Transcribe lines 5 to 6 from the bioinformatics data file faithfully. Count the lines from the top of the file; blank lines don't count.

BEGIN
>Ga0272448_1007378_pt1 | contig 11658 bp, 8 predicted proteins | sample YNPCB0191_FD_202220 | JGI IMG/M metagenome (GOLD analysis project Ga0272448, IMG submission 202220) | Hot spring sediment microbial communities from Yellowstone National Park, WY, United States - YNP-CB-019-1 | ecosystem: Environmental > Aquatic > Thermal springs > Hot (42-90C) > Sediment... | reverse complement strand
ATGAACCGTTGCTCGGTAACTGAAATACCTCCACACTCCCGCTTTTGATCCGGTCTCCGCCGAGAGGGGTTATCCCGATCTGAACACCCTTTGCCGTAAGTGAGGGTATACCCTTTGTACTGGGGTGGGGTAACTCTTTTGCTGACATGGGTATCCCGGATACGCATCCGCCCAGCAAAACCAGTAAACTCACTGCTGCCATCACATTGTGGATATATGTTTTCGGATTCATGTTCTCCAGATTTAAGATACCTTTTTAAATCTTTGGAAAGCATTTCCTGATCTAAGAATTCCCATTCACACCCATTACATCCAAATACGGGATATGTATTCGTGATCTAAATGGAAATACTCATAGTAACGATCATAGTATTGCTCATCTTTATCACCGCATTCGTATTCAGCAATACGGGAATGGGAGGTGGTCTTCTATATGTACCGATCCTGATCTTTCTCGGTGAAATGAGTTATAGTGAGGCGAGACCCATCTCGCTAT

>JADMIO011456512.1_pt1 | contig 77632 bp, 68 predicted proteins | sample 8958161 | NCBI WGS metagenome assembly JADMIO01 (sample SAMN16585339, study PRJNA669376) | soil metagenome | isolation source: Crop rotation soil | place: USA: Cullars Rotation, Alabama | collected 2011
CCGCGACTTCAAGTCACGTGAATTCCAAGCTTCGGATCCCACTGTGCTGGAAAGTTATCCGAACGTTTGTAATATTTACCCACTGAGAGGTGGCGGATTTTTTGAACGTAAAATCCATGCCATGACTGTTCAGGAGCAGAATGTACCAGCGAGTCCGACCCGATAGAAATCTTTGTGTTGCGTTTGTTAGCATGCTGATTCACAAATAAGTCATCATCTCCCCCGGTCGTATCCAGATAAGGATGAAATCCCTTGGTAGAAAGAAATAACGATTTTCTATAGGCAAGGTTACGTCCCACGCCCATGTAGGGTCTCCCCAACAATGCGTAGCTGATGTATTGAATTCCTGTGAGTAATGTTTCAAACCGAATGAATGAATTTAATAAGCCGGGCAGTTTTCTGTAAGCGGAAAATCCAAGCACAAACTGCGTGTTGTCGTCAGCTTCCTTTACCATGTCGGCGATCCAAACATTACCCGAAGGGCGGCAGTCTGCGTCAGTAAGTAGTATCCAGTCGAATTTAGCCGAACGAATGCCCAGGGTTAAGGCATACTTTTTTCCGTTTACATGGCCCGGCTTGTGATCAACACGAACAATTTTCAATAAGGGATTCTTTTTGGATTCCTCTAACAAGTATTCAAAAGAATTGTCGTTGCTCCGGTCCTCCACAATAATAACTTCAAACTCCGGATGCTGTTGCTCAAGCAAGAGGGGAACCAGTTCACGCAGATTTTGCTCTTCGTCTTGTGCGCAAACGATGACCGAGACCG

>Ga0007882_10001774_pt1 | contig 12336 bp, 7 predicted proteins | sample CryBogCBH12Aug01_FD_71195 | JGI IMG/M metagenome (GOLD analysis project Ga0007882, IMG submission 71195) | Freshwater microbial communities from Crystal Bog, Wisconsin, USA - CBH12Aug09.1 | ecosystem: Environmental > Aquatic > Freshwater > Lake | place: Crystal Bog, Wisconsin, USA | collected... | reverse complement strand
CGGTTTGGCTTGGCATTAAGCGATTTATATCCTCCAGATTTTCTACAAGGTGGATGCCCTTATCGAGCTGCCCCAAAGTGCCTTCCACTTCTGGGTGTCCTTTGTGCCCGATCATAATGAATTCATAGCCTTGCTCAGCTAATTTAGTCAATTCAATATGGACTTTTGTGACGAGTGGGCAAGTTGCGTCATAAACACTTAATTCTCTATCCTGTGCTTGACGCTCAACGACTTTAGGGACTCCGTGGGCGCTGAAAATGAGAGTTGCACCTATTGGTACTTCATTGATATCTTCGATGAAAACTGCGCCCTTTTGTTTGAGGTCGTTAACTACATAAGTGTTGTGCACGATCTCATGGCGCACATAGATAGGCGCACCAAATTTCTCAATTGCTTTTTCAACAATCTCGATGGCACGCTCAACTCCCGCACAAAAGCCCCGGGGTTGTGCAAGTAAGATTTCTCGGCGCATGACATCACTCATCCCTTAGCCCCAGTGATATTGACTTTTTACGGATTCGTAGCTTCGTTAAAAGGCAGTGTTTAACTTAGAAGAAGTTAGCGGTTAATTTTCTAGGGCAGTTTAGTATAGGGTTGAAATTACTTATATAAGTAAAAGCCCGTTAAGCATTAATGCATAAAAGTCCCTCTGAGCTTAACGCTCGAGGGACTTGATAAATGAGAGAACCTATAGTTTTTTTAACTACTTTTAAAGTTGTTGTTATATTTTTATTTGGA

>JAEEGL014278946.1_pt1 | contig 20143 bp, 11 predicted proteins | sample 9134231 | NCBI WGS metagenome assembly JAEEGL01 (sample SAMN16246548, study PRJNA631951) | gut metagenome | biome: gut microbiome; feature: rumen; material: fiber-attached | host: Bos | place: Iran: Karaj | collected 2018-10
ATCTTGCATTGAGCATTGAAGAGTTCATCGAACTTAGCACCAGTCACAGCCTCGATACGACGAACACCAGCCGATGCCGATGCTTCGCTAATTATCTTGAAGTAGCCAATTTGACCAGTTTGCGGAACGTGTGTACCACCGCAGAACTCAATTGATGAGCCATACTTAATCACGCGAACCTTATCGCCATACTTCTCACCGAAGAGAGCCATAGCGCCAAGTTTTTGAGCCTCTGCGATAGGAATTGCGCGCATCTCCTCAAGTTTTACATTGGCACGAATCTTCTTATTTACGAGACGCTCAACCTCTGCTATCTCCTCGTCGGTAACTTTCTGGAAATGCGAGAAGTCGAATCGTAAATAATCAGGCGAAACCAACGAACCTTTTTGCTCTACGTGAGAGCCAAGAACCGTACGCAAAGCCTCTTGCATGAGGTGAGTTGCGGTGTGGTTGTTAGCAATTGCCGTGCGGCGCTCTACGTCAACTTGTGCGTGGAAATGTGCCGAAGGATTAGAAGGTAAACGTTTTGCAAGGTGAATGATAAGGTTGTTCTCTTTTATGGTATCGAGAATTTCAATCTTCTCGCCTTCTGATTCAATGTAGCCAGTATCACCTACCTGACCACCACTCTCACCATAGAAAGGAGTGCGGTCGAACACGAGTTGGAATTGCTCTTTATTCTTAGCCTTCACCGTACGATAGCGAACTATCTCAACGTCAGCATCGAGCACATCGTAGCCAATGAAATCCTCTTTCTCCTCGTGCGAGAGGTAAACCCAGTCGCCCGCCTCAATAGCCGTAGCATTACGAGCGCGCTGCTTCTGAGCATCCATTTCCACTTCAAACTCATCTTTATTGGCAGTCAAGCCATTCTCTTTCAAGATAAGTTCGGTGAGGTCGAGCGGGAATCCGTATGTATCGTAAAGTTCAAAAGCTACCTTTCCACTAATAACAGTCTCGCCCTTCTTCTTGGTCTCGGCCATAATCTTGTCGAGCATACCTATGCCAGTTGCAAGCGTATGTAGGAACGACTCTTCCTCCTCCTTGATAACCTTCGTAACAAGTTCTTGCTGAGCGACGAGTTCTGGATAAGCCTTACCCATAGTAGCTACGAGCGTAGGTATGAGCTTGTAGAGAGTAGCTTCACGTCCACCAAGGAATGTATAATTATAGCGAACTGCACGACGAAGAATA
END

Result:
>Ga0007882_10001774_pt1 | contig 12336 bp, 7 predicted proteins | sample CryBogCBH12Aug01_FD_71195 | JGI IMG/M metagenome (GOLD analysis project Ga0007882, IMG submission 71195) | Freshwater microbial communities from Crystal Bog, Wisconsin, USA - CBH12Aug09.1 | ecosystem: Environmental > Aquatic > Freshwater > Lake | place: Crystal Bog, Wisconsin, USA | collected... | reverse complement strand
CGGTTTGGCTTGGCATTAAGCGATTTATATCCTCCAGATTTTCTACAAGGTGGATGCCCTTATCGAGCTGCCCCAAAGTGCCTTCCACTTCTGGGTGTCCTTTGTGCCCGATCATAATGAATTCATAGCCTTGCTCAGCTAATTTAGTCAATTCAATATGGACTTTTGTGACGAGTGGGCAAGTTGCGTCATAAACACTTAATTCTCTATCCTGTGCTTGACGCTCAACGACTTTAGGGACTCCGTGGGCGCTGAAAATGAGAGTTGCACCTATTGGTACTTCATTGATATCTTCGATGAAAACTGCGCCCTTTTGTTTGAGGTCGTTAACTACATAAGTGTTGTGCACGATCTCATGGCGCACATAGATAGGCGCACCAAATTTCTCAATTGCTTTTTCAACAATCTCGATGGCACGCTCAACTCCCGCACAAAAGCCCCGGGGTTGTGCAAGTAAGATTTCTCGGCGCATGACATCACTCATCCCTTAGCCCCAGTGATATTGACTTTTTACGGATTCGTAGCTTCGTTAAAAGGCAGTGTTTAACTTAGAAGAAGTTAGCGGTTAATTTTCTAGGGCAGTTTAGTATAGGGTTGAAATTACTTATATAAGTAAAAGCCCGTTAAGCATTAATGCATAAAAGTCCCTCTGAGCTTAACGCTCGAGGGACTTGATAAATGAGAGAACCTATAGTTTTTTTAACTACTTTTAAAGTTGTTGTTATATTTTTATTTGGA